Good afternoon, honourable committee members.
I will begin my remarks by acknowledging that we are gathered on unceded, unsurrendered territory of the Anishinabe Algonquin nation, my homeland.
NWAC takes two key positions on Bill C-28.
First, Parliament must address the systemic factors that contribute to indigenous women's substance misuse and indigenous women's overincarceration rates.
Second, indigenous victims of violence must have easy access to gender-specific recovery services that align with indigenous approaches to healing.
As you know, honourable committee members, on May 13, 2022, the Supreme Court of Canada struck down the Criminal Code's limitation on the defence of self-induced intoxication.
As a national indigenous organization representing indigenous women, girls, two-spirit, transgender and gender-diverse people, NWAC's criminal reform advocacy seeks to eliminate indigenous overincarceration and prevent systemic factors contributing to violence.
As Bill C-28 engages in the areas of concern, NWAC offers this brief statement to clarify its position.
According to the last report tabled in Parliament from the Correctional Investigator of Canada, Dr. Zinger, indigenous women represent about 50% of federally incarcerated women, despite representing only 4.9% of the adult population. This crisis demonstrates the links between colonization, systemic discrimination and intergenerational trauma. The genocide findings in the missing and murdered indigenous women and girls final report unpacks and explains these systemic factors.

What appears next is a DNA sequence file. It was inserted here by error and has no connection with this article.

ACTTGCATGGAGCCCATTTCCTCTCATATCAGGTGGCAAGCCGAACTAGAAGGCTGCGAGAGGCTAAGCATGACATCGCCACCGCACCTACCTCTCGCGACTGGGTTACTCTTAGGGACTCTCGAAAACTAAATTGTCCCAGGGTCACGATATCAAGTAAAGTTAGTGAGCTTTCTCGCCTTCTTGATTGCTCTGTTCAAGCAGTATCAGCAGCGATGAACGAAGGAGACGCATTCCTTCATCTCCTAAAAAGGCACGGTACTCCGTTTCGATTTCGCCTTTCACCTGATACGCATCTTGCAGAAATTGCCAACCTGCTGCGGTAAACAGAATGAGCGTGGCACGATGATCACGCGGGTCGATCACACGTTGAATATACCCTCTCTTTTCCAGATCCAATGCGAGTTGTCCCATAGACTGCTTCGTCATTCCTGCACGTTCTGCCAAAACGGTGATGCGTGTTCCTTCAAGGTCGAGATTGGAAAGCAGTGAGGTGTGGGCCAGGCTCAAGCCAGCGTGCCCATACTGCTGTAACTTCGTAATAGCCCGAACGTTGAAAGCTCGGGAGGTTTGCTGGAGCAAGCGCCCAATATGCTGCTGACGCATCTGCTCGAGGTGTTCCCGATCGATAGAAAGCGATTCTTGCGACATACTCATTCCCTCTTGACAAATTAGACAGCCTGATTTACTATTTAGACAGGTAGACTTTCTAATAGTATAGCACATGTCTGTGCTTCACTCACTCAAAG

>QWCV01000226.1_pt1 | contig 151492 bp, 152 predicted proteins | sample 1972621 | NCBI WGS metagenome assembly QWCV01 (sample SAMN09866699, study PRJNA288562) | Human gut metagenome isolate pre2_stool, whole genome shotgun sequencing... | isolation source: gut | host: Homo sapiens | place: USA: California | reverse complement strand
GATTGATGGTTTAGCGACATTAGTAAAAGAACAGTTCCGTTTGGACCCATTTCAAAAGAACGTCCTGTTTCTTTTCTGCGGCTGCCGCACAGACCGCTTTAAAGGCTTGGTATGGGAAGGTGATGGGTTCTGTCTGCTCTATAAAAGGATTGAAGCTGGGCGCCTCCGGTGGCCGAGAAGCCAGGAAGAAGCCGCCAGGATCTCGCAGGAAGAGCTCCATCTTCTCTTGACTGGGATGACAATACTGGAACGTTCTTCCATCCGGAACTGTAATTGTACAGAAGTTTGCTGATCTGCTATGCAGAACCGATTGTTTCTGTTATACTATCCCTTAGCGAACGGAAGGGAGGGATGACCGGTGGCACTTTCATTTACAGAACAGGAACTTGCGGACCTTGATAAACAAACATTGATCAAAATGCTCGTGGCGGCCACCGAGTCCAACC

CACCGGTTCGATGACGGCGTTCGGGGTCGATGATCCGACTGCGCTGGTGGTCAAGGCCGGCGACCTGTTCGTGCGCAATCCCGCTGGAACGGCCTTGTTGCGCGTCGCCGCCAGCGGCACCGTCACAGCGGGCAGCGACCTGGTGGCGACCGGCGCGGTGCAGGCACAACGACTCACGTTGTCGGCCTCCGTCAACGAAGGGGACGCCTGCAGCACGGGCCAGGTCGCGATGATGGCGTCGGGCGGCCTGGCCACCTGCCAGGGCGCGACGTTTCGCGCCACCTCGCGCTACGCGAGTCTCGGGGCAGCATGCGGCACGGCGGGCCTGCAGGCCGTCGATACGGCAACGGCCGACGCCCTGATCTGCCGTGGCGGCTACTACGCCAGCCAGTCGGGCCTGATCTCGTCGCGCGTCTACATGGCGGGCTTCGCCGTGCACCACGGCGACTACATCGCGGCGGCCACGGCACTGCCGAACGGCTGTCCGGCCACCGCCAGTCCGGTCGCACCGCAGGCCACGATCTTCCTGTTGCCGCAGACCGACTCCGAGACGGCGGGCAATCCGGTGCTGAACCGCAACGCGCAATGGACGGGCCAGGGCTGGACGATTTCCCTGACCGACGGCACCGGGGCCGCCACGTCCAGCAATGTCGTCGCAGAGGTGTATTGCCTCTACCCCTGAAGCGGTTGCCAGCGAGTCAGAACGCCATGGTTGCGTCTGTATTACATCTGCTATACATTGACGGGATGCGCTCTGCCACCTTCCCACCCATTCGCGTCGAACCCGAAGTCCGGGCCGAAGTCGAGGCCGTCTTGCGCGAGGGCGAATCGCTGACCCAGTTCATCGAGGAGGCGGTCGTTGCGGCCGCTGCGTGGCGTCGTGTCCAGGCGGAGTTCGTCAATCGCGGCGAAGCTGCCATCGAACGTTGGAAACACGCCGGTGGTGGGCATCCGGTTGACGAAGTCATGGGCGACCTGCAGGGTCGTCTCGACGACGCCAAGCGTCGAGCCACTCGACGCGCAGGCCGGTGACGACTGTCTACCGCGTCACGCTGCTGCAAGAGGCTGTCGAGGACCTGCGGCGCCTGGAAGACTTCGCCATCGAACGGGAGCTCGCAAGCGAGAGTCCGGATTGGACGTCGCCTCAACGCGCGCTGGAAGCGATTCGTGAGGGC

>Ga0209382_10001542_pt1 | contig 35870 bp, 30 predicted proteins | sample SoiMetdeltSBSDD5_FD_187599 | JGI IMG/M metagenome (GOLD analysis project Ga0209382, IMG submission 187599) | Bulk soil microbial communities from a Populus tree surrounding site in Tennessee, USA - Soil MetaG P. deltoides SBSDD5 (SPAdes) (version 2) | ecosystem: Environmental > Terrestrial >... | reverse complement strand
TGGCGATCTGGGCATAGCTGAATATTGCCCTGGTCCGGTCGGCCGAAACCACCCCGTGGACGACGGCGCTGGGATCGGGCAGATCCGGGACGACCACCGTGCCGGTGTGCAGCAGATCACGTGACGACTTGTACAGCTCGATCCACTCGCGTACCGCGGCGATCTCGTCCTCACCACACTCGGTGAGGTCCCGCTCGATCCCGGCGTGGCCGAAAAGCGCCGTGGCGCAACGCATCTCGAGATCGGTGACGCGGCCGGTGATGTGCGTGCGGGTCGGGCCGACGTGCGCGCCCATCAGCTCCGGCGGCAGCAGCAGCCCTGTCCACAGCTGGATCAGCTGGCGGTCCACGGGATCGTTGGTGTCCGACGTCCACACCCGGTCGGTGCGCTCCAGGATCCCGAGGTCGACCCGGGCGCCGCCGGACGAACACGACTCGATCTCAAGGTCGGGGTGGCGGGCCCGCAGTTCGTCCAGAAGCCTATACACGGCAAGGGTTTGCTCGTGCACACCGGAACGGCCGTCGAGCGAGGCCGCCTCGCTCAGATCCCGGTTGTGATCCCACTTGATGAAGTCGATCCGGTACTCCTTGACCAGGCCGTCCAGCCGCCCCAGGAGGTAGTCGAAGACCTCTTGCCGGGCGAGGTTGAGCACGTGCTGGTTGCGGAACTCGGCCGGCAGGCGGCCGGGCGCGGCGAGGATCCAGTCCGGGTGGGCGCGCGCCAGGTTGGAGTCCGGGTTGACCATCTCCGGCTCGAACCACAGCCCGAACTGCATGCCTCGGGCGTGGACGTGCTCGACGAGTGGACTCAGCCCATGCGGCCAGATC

NWAC is invested in ensuring that victims can access indigenous justice and healing supports and services. These supports must align with the community's indigenous legal order. It is important to ensure that community-driven, gender-specific healing and support services are sustainably funded and available to violence victims.
In addition to addressing victims' healing, NWAC emphasizes a harm reduction and prevention framework. Canada's criminal justice system is largely inattentive to the role that substance misuse plays in bringing indigenous women, girls and gender-diverse people into contact with the criminal law system as offenders, victims or both. This failure perpetuates substance misuse cycles and overincarceration.
Honourable committee, please also recognize that according to Bill C-28, when the self-induced intoxication defence is successfully applied, no one is held responsible for the harm, but the victim continues to suffer. Indigenous women, girls, two-spirit, transgender and gender-diverse people face a disproportionate likelihood of being victims of violence. In some cases, this violence will be perpetuated by someone acting under the influence of extreme intoxication.
Redressing systemic harms built into the criminal justice system requires understanding the differences between indigenous justice and healing and Canada's criminal law framework. Indigenous legal frameworks engage principles favouring healing, rehabilitation, elder mediation and restorative justice. Indigenous justice and healing models require women, girls, two-spirit, transgender and gender-diverse people who become violence victims to undergo healing and receive support predicated on indigenous understandings of these concepts.
Reconciliation principles require creating legal space for indigenous healing and justice.
Thank you. Meegwetch. Merci.